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Recurrent Neural Networks and Prior Knowledge for Sequence

Processing: A Constrained Nondeterministic Approach

Paolo Frasconi, Marco Gori, and Giovanni Soda
Dipartimento di Sistemi e Informatica
Via di Santa Marta 3 - 50139 Firenze (Italy)
e-mail: fpaolo,[email protected]

Knowledge-Based Systems, to appear.

January 20, 1995

In this paper we focus on methods for injecting prior knowledge into adaptive recurrent networks for sequence processing. In order to increase the flexibility needed for specifying partially known rules, we propose a nondeterministic approach for modeling domain knowledge. The algorithms presented in this paper allow to map time-warping nondeterministic automata into recurrent architectures with first-order connections. This kind of automata is suitable for modeling temporal scale distortions in data such as acoustic sequences occurring in problems of speech recognition. The algorithms output a recurrent architecture and a feasible region in the connection weight space. We demonstrate that, as long as the weights are constrained into the feasible region, the nondeterministic rules introduced using prior knowledge are not destroyed by learning. This paper focuses primarily on architectural issues, but the proposed method allows the connection weights to be subsequently tuned to adapt the behavior of the network to data.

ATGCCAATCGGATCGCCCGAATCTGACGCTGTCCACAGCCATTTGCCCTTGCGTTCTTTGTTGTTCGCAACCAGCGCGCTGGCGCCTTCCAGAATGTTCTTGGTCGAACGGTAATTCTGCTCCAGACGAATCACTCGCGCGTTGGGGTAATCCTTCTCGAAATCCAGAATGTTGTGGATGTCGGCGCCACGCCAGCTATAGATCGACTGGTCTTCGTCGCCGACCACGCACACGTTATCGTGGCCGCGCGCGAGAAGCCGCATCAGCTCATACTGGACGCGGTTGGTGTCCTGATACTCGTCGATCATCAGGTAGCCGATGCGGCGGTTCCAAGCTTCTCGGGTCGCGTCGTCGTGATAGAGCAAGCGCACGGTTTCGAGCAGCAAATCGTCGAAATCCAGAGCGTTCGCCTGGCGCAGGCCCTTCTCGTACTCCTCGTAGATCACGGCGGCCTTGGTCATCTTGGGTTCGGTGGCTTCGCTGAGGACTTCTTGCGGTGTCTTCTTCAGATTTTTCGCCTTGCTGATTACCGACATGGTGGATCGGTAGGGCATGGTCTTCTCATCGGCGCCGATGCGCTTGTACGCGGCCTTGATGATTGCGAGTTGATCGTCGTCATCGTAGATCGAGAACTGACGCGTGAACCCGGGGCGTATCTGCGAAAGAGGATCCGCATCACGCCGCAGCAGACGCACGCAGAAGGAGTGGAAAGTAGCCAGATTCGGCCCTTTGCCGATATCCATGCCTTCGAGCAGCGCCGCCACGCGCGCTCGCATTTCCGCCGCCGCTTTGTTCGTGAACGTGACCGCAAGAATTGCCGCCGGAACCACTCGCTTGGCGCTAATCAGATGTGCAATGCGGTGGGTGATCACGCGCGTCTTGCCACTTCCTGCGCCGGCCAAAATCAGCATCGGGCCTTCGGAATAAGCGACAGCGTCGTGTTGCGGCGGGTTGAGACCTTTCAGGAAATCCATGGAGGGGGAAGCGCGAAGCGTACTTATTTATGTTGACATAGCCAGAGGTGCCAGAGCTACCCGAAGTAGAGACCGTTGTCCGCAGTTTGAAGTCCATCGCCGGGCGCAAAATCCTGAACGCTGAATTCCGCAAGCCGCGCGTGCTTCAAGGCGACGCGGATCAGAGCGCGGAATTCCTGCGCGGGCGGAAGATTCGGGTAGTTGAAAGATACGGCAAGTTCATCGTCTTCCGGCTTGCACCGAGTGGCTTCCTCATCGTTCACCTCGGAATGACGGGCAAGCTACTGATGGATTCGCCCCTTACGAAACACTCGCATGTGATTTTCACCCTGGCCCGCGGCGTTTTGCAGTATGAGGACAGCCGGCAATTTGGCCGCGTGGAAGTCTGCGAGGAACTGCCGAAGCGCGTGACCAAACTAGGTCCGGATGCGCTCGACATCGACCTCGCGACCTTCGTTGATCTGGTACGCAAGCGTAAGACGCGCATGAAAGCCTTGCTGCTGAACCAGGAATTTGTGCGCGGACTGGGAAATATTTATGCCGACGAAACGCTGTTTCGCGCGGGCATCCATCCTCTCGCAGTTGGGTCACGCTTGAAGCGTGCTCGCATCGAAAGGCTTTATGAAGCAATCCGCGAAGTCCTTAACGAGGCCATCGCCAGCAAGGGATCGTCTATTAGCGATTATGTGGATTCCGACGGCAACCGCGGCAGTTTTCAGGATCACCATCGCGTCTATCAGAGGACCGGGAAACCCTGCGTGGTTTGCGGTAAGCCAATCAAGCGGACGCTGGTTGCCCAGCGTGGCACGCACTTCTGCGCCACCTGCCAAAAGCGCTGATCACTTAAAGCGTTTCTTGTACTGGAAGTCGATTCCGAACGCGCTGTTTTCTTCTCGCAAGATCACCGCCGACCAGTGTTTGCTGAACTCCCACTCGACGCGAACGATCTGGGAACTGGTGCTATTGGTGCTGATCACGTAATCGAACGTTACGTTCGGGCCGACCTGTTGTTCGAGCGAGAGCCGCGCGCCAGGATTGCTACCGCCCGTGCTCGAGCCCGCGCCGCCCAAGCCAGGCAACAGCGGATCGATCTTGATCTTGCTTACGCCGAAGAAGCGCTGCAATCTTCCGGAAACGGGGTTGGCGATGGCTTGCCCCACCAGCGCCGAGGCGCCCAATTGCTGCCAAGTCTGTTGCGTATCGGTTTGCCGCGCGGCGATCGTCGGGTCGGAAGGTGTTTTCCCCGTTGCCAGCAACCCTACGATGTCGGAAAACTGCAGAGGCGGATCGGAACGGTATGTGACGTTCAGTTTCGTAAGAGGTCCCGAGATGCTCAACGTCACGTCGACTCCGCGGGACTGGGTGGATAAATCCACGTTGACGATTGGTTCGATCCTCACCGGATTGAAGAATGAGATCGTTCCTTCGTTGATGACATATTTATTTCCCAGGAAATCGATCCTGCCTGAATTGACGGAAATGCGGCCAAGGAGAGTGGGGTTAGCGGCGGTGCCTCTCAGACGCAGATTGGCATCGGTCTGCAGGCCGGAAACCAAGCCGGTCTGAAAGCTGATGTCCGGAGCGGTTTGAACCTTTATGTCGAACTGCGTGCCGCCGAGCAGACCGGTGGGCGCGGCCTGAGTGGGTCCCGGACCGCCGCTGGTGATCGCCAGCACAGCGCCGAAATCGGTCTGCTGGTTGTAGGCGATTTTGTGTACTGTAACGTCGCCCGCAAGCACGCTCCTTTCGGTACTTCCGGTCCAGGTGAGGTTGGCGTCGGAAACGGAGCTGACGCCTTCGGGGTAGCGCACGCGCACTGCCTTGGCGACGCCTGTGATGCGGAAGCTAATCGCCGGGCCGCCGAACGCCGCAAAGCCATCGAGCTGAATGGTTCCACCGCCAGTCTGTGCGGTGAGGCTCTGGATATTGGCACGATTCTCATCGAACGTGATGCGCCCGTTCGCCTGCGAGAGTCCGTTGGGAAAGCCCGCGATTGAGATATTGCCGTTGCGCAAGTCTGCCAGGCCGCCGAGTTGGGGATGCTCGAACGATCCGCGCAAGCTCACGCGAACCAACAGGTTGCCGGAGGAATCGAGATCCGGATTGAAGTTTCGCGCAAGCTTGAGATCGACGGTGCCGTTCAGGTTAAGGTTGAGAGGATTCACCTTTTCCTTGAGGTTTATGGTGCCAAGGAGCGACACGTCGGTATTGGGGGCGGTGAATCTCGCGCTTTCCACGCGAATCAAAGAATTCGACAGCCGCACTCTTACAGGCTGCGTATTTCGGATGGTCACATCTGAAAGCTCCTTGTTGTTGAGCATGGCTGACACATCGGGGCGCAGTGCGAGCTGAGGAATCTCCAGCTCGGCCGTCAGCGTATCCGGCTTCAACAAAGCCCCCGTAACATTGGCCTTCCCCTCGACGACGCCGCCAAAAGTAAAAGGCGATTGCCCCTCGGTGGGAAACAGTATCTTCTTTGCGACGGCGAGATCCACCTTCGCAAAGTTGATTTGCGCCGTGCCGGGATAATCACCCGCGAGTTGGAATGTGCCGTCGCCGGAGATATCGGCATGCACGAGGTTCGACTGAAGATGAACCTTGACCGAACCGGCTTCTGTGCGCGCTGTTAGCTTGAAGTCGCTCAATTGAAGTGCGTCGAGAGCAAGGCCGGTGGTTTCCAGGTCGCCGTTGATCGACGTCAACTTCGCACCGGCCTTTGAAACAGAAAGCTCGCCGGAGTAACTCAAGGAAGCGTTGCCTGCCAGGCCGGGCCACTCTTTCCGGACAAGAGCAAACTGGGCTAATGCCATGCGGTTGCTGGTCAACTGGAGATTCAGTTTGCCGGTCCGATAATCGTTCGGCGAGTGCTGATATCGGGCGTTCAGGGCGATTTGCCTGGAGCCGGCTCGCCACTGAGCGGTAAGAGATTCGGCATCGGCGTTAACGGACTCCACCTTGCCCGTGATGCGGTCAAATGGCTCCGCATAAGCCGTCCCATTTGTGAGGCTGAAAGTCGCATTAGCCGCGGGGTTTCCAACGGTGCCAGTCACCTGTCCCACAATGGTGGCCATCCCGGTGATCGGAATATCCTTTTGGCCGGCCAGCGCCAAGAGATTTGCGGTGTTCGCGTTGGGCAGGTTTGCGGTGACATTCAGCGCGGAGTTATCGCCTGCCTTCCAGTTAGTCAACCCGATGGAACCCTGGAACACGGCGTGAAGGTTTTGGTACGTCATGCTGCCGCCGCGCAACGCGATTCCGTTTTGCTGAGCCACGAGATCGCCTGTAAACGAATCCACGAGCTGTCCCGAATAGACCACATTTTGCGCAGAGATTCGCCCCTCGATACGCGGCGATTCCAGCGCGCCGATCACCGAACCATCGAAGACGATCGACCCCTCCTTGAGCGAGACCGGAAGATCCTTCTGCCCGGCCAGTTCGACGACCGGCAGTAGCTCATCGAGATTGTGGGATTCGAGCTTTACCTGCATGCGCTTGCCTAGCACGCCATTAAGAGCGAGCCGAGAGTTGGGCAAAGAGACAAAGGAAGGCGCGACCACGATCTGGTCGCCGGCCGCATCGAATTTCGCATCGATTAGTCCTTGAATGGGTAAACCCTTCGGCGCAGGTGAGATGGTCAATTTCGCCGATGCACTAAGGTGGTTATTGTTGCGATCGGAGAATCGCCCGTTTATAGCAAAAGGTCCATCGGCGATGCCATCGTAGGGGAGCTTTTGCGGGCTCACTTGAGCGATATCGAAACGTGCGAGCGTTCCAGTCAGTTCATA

Keywords: Recurrent neural networks, prior knowledge, rule insertion, nondeterministic finite automata.


The integration of connectionist and symbolic processing approaches has recently received attention by many researchers [1, 2, 3, 4, 5], mainly because it allows to jointly exploit the bottom-up (learning from data) and top-down (deductive reasoning) kinds of inference. A relevant aspect to such integration is the development of techniques for embedding rulebased domain knowledge into connectionist models. In this paper we focus on processing sequential streams of data by recurrent neural networks.

There are two main benefits that can be gained by introducing prior knowledge into an adaptive network: improving generalization to new instances and simplifying learning.